The authority on Thursday also passed a motion authorizing the Orleans Levee District to loan the Lake Borgne Basin Levee District up to $4 million to fund the construction of a floodwall in the vicinity of the Violet Canal in order to meet FEMA requirements for certification. If the 7.5-mill tax increase for the Lake Borgne district passes, part of those funds would go to toward the loan's repayment.This is interesting because after St. Bernard voters turned down a millage proposal that would have mitigated the need for this loan, there was some concern about what to do. The separate political entities are technically forbidden from sharing funds, even though, in reality, they comprise one flood control system.
Without that FEMA certification, the National Flood Insurance Program could drastically raise insurance for St. Bernard homeowners, and those in the Lower 9th Ward, as FEMA would treat those properties as if there were no back levee at all protecting them, Estopinal explained.
Asked about repayment of that loan, though, authority President Stephen Estopinal made clear "that repayment is not a guarantee at this point in time" because of the millage increase's uncertainty. But the authority will include a promissory note with the loan, specifying that the Orleans district is owned the money and that the authority also would ask the Lake Borgne district annually where it was in terms of its repayment.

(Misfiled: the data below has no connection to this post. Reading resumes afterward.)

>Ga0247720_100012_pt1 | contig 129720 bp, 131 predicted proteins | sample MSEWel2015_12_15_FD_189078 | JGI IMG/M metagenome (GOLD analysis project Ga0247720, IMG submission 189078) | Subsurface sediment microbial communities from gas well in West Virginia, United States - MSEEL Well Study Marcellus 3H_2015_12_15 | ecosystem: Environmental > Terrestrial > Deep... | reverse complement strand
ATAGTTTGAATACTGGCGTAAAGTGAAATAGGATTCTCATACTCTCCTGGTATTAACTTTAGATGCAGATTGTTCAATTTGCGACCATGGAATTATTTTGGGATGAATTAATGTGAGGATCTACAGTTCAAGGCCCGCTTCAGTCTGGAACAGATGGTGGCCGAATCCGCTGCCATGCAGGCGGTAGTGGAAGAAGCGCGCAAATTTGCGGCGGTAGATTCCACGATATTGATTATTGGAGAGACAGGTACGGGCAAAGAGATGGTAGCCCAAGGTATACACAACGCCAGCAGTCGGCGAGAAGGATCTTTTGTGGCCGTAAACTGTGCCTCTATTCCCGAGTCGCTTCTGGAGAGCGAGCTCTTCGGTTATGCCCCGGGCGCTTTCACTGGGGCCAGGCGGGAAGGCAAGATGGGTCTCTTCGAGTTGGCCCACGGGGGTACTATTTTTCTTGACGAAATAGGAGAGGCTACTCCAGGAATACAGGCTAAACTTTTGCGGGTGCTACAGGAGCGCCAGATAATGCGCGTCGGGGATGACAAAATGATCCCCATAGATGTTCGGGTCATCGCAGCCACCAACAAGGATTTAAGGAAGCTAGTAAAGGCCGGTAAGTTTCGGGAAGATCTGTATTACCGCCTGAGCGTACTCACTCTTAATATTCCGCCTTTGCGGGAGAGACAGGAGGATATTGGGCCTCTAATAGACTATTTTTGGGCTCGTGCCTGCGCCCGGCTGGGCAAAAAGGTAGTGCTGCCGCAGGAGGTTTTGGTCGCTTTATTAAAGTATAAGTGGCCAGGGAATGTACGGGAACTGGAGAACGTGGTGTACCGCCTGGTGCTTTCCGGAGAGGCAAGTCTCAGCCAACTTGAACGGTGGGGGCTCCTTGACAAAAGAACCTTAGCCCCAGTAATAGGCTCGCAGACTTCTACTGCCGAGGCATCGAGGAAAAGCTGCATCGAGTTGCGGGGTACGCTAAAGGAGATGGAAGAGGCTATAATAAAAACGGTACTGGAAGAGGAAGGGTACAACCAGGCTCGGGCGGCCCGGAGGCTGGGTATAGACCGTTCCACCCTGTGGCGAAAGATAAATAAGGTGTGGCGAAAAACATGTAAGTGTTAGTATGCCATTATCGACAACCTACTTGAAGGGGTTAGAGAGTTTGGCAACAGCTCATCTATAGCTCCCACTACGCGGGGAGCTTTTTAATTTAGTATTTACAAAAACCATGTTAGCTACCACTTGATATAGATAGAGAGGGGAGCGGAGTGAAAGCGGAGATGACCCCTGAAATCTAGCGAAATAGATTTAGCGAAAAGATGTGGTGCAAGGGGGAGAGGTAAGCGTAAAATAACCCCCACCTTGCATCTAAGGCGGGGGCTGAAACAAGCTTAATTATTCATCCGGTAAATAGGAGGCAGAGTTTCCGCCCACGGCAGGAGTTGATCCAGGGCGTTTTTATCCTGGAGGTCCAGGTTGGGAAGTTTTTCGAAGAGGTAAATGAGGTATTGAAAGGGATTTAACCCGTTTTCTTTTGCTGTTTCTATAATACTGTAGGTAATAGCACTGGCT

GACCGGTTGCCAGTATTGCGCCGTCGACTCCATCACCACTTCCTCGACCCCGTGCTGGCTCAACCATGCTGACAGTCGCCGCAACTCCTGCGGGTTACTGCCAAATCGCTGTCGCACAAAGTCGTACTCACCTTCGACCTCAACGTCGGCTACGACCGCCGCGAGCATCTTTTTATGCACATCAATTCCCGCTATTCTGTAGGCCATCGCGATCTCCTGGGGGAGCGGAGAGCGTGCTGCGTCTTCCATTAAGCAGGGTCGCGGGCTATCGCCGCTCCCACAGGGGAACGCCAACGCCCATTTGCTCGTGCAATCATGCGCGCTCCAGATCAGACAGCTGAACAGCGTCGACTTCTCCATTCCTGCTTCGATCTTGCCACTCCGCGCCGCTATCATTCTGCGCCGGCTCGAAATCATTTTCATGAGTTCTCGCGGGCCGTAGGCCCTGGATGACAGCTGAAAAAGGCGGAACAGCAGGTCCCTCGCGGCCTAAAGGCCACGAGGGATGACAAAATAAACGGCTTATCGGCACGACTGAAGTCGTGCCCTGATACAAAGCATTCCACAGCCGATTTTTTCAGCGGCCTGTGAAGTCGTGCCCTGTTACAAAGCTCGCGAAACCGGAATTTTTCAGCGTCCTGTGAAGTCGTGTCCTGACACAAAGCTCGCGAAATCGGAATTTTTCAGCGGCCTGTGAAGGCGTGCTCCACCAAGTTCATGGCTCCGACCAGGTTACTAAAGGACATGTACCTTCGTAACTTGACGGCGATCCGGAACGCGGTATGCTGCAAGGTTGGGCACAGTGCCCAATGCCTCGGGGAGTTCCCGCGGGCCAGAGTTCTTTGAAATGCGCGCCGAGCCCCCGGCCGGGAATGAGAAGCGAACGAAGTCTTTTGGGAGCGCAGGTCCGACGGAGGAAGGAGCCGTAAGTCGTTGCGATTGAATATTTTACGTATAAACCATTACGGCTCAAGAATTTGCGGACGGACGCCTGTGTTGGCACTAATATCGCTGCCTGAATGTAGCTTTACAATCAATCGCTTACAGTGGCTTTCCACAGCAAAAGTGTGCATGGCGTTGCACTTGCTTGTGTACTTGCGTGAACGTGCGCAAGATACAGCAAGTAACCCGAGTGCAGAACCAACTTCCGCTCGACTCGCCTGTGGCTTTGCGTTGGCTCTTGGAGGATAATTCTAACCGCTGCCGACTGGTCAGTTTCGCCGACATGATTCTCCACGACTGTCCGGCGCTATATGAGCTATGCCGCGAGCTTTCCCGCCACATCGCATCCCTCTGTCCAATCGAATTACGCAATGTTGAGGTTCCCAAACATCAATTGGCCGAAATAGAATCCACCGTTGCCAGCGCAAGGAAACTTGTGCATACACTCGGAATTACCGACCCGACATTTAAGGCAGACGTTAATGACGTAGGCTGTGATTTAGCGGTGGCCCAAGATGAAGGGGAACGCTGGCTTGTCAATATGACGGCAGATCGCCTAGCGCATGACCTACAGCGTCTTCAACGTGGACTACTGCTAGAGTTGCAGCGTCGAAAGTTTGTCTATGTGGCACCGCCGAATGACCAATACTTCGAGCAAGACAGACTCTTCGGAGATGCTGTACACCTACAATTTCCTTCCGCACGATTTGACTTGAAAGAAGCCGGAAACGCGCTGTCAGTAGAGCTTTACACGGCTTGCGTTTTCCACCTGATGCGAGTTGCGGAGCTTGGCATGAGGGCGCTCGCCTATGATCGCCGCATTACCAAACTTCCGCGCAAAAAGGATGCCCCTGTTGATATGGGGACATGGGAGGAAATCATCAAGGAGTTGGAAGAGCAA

The Southeast Louisiana Flood Protection Authority-East was established specifically to oversee operations of the three levee districts that maintain this system. But state law prohibits taxes raised in one district from being used in another.
The more populated parishes of Orleans and Jefferson have surpluses. But St. Bernard has struggled to meet the demands of the southern end of the system.Looks like they found a way around that without having to increase the tax burden on the smaller, poorer, St. Bernard Parish. Naturally, they don't want to keep doing it that way.
The regional flood protection authority said New Orleans, with a property tax of 6.21 mills, collects about $16.3 million a year. East Jefferson’s 3.91 mills brings in about $8.8 million.
St. Bernard’s higher millage of 11.1 garners just $3.4 million because of its much smaller population and tax base.
Tyrone Ben, who represents St. Bernard on the authority, said he and others did make the rounds to educate voters on the Dec. 6 millage, but he pointed out that all the millages on that ballot failed. He called it "a referendum" against taxes in general, not just the levee tax.
"But I know we are going to do it again in May and I hope that we just sell it better," Ben said.
Turner said he is "committed to doing everything that I can personally do to make people aware of the situation with the Lake Borgne Levee system."
"We will redouble our efforts and try to get out into the community and make sure that people make the right decision," Turner said. "We just have to be out there to let people know what the world will look like from a flood protection perspective if we come up short and have to make significant cuts in the Lake Borgne levee system."